Back at CWC and into the transition to the run, I saw the fleet-footed Monica Torres, the country’s best female triathlete, run the last few hundred meters to the finish line. Of course, the overall winner, Pete Jacobs, had by then been cooling his heels at the finish line. And I still had 21 kilometers to run!


Changing to my running shoes, I learned I had no fresh pair of socks in my transition bag.  Since my bike socks were dripping wet, I decided to run sockless, something I’ve done in triathlons past. Bad mistake.

Six kilometers into the run in the back roads of Pili, I felt the ball of each foot rubbing against the arch support in my insoles. With every step, I could feel the blisters building up. I knew that, down the road, it would be unbearable.

I asked—and later begged—the few people who had shoes to sell me their socks, but no one believed that I would pay top money for them. I had P700 in my triathlon suit, just in case I couldn’t finish the race and needed a ride back to ignominy, and I was willing to part with it for a pair of used socks. There were no takers.

Finally, with 13 kms left in the run, a volunteer took me to his medical tent and offered to bandage by blistered feet. It brought some relief, but I lost some 10 minutes in the process and it didn’t help me run any faster either.

Still I made good time at the halfway mark of the half marathon. I clocked an hour and 18 minutes, which was faster than I had planned. At that pace, I’d beat my target by 30 minutes. Wow!

My excitement was quickly dampened when I ran into what had been a dirt road. The rains had turned the dirt into mud and loose gravel and reduced the country road into a veritable slalom run on an off-road trail.

With six kilometers to go—after four kilometers of “mudness”—we hit concrete again. And just when we thought it would be trouble-free from that point, the sun came out of the clouds. We were in the handle of the frying fan-shaped course that had gained notoriety as the “rice cooker”—the long stretch of country roads with rice paddies on both sides and no shade. It was high noon.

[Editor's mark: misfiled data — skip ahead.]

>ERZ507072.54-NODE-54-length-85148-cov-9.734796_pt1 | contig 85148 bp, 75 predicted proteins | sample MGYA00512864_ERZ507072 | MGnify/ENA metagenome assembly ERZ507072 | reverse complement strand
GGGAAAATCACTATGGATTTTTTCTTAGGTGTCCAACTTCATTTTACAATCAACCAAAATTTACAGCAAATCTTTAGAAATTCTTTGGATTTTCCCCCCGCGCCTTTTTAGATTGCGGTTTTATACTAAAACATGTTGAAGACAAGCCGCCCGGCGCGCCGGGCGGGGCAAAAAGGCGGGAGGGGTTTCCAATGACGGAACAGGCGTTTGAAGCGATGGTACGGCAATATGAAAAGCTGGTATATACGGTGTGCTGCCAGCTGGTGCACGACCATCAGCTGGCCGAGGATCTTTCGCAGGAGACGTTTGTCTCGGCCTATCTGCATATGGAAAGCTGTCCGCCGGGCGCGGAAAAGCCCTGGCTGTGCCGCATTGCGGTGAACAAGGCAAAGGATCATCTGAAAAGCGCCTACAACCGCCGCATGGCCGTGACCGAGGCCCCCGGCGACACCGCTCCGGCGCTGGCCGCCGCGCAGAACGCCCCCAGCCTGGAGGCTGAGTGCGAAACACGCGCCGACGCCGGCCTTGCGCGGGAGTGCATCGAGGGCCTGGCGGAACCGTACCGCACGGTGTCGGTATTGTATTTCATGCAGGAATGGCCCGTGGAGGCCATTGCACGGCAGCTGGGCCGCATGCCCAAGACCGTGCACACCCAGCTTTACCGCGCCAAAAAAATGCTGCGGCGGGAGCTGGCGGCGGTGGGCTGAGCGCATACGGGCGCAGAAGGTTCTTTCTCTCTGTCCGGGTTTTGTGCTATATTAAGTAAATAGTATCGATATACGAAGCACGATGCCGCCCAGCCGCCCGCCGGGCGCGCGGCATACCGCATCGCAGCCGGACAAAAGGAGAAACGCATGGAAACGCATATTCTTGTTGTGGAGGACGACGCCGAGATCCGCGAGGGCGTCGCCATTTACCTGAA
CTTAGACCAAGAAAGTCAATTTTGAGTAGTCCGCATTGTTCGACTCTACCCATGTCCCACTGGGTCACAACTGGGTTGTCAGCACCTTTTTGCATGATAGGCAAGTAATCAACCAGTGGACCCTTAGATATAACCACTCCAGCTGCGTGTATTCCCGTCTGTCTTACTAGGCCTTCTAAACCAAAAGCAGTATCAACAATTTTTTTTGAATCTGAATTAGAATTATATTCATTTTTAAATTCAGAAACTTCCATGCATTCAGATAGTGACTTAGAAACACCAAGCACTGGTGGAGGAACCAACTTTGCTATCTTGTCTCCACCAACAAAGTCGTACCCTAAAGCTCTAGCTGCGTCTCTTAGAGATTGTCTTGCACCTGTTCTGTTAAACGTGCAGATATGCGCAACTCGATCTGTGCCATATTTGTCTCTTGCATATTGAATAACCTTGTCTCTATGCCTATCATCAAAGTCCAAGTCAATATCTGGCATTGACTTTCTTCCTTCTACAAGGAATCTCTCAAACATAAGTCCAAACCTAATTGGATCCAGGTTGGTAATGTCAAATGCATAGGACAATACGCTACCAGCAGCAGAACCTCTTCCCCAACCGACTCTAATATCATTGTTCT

Cooking under the merciless sun, part of me was begging to drop dead in the rice paddies. But a bigger part of me told me to get going. It was better to crawl to the finish line than wallow in the mud among the frogs.

It was a test of body and spirit for the few stragglers who were trying to beat the eight-hour cutoff. I had been beating—and sometimes missing—deadlines all my adult life, but this was the toughest deadline I ever had to make.

Knowing I was on target with plenty to spare, I  decided to keep an eye on my heart rate monitor, which said my heart was hitting 150 beats per minute, close to a 100 percent effort for my age. I dropped back to a walk-run strategy, running every time my heart rate dropped to 130 per minute and walking when it hit 150, as in interval training.

The strategy cost me at least 20 minutes, but it was well worth it– it ensured that I would cross the finish line alive in under eight hours.

Indeed I made it, even sprinting in the final 200 meters, past my cheering TriMac teammates, finishing strong in full stride and breasting the finish line tape for the first time in my life. I got my medal, a high five and a big hug from the country’s most celebrated female triathlete, Sen. Pia Cayetano.

It had taken me seven hours and 50 minutes to put an exclamation point to a 30-year dream. My much younger and faster teammates quickly took me to David’s massage tent, and there I pondered on the enormity of what I had just done. Not much as far the Pete Jacobses and the Monica Torreses of this world are concerned, but I had as much right as they did to call myself an Ironman. I emerged from that tent a new man—an Ironman—looking for new mountains to climb. Final lesson learned: Winning is not about finishing first. It’s about knowing your limits and having the grace and humility not to stretch that beyond breaking point.

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(The author is the Inquirer’s news editor)

TAGS: Camarines Sur, Camsur, IRONMAN, Philippines, Sports, Triathlon